IMF maintains Korea’s growth outlook at 2.6% for 2019

2019.04.10 14:08:41

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The International Monetary Fund (IMF) kept its growth outlook for South Korea for 2019 unchanged at 2.6 percent, displaying confidence in the Korean government’s aggressive fiscal and monetary policy to prop up the economy against escalated uncertainties on the global front.

In the World Economic Outlook report released by the IMF on Tuesday (local time), the agency anticipated the Korean economy to grow at the pace of 2.6 percent this year, unchanged from its previous prediction six months ago. The agency in its October 2018 report revised its 2019 growth outlook for Korea downward to 2.6 percent from its earlier estimate of 2.9 percent, citing a slowdown in exports amid the ongoing trade conflict between the country’s two major trading partners China and the U.S.

For year 2020, the IMF forecast Korea’s economy to grow at the pace of 2.8 percent.

The agency releases economic growth outlook on global economies twice a year – April and October, and issues revisions in January and July for world’s major economies. The latter report does not include Korea.

The IMF in its report did not state any specific reasons why it maintained its growth outlook for Korea for this year, but market analysts assumed the latest action by the IMF reflects the Korean government’s super-sized budget for this year and proposal for another mega budget for next year to shore up the cooling economy. Earlier last month, the IMF recommended the Korean government come up with a more expansionary fiscal policy to prevent the country’s economic conditions from worsening and meet its 2.6 percent growth target for this year.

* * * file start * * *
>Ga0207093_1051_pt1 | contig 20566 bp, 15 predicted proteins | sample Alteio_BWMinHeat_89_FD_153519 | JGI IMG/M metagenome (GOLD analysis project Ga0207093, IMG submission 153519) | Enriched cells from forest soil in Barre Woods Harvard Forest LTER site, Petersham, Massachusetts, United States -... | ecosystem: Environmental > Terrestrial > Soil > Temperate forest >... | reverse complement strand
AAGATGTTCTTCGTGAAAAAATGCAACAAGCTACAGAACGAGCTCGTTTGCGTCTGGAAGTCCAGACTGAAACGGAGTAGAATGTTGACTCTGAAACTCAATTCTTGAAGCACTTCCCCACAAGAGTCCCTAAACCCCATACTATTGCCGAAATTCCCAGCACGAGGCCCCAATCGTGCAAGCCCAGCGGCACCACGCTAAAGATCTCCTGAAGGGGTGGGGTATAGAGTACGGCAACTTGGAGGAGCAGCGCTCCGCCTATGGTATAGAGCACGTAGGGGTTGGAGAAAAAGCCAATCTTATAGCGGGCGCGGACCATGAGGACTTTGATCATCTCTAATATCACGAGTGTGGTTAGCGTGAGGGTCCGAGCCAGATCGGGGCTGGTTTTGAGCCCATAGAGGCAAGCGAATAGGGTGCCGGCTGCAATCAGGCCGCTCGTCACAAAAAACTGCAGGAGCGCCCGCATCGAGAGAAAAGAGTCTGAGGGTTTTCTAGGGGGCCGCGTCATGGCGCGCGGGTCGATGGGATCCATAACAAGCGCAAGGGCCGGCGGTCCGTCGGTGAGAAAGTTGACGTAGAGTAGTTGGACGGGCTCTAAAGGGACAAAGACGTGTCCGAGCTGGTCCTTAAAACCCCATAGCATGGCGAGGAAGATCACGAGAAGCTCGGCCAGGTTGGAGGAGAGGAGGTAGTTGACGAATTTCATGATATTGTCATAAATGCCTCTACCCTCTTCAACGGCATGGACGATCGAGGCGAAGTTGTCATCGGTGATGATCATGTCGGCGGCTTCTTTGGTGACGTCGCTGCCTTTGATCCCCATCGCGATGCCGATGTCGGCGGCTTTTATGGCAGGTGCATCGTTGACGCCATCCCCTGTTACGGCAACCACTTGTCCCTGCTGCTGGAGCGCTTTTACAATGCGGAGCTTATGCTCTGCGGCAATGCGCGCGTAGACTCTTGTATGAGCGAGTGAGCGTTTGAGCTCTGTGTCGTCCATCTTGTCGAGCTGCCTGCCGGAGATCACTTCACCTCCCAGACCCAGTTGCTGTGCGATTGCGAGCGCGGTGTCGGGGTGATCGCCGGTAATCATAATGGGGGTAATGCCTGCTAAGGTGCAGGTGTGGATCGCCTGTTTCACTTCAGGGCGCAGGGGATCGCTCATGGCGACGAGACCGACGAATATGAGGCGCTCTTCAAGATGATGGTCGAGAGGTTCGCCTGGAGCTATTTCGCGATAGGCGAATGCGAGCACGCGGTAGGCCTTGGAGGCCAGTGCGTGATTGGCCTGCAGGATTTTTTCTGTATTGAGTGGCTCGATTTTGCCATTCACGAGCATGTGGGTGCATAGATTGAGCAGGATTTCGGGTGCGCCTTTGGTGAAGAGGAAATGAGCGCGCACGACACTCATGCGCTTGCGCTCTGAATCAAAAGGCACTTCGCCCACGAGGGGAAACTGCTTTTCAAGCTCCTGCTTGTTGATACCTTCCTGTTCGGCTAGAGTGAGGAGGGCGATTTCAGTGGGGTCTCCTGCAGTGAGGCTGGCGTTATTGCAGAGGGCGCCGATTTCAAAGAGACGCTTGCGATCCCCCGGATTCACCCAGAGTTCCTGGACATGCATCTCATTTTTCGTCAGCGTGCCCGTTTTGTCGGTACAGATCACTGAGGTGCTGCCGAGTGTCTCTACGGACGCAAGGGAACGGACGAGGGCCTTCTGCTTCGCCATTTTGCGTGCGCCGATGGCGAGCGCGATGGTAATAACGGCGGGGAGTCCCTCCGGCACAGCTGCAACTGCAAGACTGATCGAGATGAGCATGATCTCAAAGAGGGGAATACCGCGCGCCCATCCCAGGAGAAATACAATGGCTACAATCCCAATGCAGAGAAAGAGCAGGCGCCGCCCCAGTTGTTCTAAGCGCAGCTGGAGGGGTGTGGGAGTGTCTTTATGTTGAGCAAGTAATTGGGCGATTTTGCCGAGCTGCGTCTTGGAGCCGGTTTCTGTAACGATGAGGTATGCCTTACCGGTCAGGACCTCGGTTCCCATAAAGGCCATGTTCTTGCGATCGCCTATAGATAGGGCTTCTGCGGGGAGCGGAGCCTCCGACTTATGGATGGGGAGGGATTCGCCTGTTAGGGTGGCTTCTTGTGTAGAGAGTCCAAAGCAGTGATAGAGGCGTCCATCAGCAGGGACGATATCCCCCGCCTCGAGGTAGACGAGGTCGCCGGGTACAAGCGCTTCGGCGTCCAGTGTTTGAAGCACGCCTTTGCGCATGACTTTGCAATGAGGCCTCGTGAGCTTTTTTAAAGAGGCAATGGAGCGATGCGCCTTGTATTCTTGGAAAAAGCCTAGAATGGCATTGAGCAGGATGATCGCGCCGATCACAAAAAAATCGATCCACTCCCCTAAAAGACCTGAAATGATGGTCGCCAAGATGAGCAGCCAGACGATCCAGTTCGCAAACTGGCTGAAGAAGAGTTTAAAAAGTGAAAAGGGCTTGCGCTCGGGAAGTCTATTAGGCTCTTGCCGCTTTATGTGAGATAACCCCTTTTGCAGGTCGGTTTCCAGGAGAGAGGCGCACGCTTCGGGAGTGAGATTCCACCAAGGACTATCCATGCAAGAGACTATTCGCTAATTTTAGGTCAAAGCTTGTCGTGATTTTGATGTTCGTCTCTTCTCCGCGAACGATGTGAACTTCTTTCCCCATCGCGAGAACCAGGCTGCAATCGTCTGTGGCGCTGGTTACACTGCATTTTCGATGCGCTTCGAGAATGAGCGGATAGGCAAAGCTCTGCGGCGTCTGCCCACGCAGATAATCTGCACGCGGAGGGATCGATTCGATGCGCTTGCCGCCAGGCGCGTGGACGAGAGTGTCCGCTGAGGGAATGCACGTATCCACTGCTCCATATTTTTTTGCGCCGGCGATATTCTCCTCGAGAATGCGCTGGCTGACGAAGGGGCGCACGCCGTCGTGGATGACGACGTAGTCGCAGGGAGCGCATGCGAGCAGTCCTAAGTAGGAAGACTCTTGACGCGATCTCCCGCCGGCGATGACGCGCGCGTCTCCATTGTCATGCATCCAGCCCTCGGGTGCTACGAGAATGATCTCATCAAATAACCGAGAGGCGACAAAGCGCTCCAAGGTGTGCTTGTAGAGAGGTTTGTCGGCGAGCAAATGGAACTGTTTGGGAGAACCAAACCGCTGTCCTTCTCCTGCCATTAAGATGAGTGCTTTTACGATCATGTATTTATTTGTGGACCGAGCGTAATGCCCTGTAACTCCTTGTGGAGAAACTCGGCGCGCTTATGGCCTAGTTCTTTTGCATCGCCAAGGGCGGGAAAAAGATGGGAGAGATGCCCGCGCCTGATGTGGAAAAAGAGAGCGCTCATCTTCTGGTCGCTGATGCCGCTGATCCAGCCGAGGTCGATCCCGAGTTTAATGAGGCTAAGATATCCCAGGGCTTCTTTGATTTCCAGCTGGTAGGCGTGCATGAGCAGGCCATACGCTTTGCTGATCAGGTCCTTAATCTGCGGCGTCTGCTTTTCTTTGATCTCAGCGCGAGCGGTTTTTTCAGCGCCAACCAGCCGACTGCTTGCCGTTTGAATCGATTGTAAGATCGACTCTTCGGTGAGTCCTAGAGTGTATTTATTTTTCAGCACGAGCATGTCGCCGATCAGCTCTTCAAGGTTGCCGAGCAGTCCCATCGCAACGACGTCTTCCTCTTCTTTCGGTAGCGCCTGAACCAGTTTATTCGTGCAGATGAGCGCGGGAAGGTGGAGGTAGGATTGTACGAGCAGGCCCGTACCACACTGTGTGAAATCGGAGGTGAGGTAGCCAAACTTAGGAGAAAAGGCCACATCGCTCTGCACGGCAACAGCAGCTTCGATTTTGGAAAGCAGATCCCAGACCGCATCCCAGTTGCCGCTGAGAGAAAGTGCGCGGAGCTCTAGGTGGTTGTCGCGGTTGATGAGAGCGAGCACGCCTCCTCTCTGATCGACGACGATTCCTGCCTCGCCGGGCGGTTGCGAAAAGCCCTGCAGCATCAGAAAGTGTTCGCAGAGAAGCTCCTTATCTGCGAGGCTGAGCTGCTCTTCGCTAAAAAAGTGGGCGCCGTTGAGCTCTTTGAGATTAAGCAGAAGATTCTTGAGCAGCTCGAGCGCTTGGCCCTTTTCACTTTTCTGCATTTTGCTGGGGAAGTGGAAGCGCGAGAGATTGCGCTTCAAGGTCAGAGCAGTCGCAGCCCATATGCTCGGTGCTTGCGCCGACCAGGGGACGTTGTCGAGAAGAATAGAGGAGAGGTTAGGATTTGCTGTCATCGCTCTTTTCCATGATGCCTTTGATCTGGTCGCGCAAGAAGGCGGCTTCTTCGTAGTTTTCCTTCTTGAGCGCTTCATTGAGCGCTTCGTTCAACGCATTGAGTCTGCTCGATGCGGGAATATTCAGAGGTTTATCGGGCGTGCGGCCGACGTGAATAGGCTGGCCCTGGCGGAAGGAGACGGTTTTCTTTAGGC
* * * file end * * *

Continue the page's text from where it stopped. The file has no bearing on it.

While maintaining Korea’s growth outlook for this year, the IMF revised down its global growth outlook for this year to 3.3 percent, down from 3.5 percent it predicted in July. It is its third downgrade in nine months.

If the global economy expands at 3.3 percent this year as the IMF predicts, it would be the slowest growth since 2016.

“The escalation of U.S.–China trade tensions, macroeconomic stress in Argentina and Turkey, disruptions to the auto sector in Germany, tighter credit policies in China, and financial tightening alongside the normalization of monetary policy in the larger advanced economies have all contributed to a significantly weakened global expansion, especially in the second half of 2018,” stated IMF Economic Counsellor Gita Gopinath in the foreword for the report, adding that the agency anticipated the condition “to persist” into the first half of this year.

The agency, however, forecast the global economy to make improvement in the latter half of this year to push up the growth rate back to 3.6 percent next year.

By Shin Heon-cheol and Cho Jeehyun

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